Illuminated in the warm afternoon sun, the man responsible for sharing the light of yoga with probably more human beings than any other, radiantly sat before me. Entering his 95th year, B.K.S. Iyengar welcomed me in for a conversation at Ramamani Iyengar Memorial Yoga Institute, his yoga school in Pune, India, named in his late wife's honor.
Guruji, as his students affectionately call him, listened briefly to my explanation for being there, this photographic exploration of yoga, and then launched into an articulate, studious and inspired lesson on yoga. He answered none of my questions and all of them. Quoting freely from the Yoga Sutras of Patanjali, Guruji pointed out relevant passages, which I read aloud as the room slowly filled with students that gathered around me. It was a privilege to hear this brilliant man speak of the subject closest to his heart.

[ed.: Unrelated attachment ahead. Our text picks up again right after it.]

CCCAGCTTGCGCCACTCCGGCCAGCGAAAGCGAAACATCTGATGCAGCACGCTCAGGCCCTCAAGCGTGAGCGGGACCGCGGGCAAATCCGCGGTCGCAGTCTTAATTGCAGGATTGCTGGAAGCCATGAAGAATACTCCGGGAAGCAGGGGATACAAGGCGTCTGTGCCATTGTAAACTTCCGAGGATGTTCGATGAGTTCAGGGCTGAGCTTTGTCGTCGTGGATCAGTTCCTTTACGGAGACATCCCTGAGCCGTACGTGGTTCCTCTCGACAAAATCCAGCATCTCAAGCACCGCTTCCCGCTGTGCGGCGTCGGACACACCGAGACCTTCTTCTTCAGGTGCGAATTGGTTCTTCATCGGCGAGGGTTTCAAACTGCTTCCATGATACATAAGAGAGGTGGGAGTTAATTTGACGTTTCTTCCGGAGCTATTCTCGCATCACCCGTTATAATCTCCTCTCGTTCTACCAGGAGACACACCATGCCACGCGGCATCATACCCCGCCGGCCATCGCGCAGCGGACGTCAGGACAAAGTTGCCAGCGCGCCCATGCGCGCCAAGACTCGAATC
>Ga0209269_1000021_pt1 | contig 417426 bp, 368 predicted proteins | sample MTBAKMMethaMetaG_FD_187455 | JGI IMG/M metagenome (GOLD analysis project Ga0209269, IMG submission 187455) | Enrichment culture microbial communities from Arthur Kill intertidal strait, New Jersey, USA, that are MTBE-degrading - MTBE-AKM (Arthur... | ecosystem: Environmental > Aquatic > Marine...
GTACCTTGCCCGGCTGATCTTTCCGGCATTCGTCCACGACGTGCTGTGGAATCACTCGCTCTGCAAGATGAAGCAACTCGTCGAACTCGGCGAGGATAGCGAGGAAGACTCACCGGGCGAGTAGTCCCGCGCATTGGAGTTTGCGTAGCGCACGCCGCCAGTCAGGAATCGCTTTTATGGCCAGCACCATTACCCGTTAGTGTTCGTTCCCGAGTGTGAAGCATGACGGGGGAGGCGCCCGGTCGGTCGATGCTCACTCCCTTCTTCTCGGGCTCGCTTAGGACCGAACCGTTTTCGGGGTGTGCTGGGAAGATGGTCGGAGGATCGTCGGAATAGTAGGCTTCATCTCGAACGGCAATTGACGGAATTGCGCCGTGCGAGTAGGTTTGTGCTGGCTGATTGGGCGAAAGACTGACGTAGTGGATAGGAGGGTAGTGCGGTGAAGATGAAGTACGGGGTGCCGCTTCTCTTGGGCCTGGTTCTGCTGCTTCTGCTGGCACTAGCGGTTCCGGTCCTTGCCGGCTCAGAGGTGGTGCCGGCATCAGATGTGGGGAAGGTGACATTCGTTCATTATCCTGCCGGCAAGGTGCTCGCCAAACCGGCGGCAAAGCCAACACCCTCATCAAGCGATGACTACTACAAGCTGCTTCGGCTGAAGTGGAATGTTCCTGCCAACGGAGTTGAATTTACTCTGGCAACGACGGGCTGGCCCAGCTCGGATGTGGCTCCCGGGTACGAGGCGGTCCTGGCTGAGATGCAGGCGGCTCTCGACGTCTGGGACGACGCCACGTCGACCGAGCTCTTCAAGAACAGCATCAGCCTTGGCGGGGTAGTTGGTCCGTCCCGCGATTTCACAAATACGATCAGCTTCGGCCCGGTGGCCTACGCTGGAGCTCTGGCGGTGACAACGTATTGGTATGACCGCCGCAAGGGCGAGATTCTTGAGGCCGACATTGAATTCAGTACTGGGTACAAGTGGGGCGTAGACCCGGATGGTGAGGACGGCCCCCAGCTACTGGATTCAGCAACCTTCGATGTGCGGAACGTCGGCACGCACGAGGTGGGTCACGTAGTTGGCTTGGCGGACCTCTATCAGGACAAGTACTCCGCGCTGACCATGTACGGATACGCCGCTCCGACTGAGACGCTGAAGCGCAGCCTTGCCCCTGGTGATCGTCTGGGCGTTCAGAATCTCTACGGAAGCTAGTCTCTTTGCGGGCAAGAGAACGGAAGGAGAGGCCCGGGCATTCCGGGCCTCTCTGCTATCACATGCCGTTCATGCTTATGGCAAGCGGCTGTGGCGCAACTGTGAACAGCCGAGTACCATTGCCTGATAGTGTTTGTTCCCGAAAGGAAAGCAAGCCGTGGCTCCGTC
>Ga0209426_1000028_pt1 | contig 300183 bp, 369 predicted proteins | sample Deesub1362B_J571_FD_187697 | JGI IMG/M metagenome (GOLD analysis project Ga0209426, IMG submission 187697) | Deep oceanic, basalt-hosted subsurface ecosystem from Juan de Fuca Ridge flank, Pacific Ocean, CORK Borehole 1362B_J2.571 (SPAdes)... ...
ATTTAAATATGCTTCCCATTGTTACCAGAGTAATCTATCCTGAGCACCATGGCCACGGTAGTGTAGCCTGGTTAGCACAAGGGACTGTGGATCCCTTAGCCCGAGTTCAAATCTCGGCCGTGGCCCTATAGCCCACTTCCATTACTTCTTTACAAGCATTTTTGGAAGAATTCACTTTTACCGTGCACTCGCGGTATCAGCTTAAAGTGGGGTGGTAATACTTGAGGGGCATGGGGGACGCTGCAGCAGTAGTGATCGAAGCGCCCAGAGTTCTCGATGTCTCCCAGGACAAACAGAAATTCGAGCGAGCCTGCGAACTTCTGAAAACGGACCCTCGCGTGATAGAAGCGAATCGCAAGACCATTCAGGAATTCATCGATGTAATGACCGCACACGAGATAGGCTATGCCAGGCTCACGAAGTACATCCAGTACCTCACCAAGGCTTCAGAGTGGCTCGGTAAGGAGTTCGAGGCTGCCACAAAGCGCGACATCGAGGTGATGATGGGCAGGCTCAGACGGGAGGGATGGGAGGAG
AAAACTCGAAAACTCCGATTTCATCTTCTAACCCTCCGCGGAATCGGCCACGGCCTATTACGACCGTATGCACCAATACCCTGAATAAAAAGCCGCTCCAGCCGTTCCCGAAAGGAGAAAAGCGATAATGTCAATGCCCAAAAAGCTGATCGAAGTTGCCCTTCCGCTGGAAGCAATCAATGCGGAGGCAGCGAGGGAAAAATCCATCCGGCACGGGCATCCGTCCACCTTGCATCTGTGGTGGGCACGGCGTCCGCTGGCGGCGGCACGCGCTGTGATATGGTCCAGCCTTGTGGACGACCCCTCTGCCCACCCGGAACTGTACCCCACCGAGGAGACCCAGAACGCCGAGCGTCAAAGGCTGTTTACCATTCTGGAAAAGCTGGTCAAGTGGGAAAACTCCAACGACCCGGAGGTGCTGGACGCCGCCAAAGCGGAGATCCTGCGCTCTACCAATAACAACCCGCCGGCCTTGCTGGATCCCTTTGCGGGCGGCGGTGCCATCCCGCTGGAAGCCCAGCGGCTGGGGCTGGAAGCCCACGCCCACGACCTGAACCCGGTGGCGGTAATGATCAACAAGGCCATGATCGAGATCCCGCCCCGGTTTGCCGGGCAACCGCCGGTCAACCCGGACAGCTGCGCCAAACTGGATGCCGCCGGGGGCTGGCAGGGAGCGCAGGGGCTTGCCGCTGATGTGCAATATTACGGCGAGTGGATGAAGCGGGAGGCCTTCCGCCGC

He commented on the Sutras with authority as I looked into his expressive eyes, explaining nuances of meaning. The essence of his message was that yoga is a progressive subject. First we must work with the concrete...and discipline the body and mind, through regular asana practice with awareness. "Asanas are to interpenetrate, not as physical exercise. Have I touched my mind? Have I touched my intelligence? Have I touched my ego? Have I touched my self? This is Sadhana", he told me. "So that is why I go deep, and that is why I enjoy it", he said with an assuring laugh. Then, and only then, will we be fit for the abstract, subtle work of yoga.
As our conversation progressed, he continued, "You know what yoga has given me, I can tell you. At the age of 95, I'm still a fresh mind. It's not a nagging mind. It's not a nagging body. That's enough for me. And, whether emancipation comes from that is immaterial...So I want everybody to have that fresh mind, that fresh way of thinking, freshness in them, moment to moment. And that is life. And to experience that fresh life, the methodology is only yoga."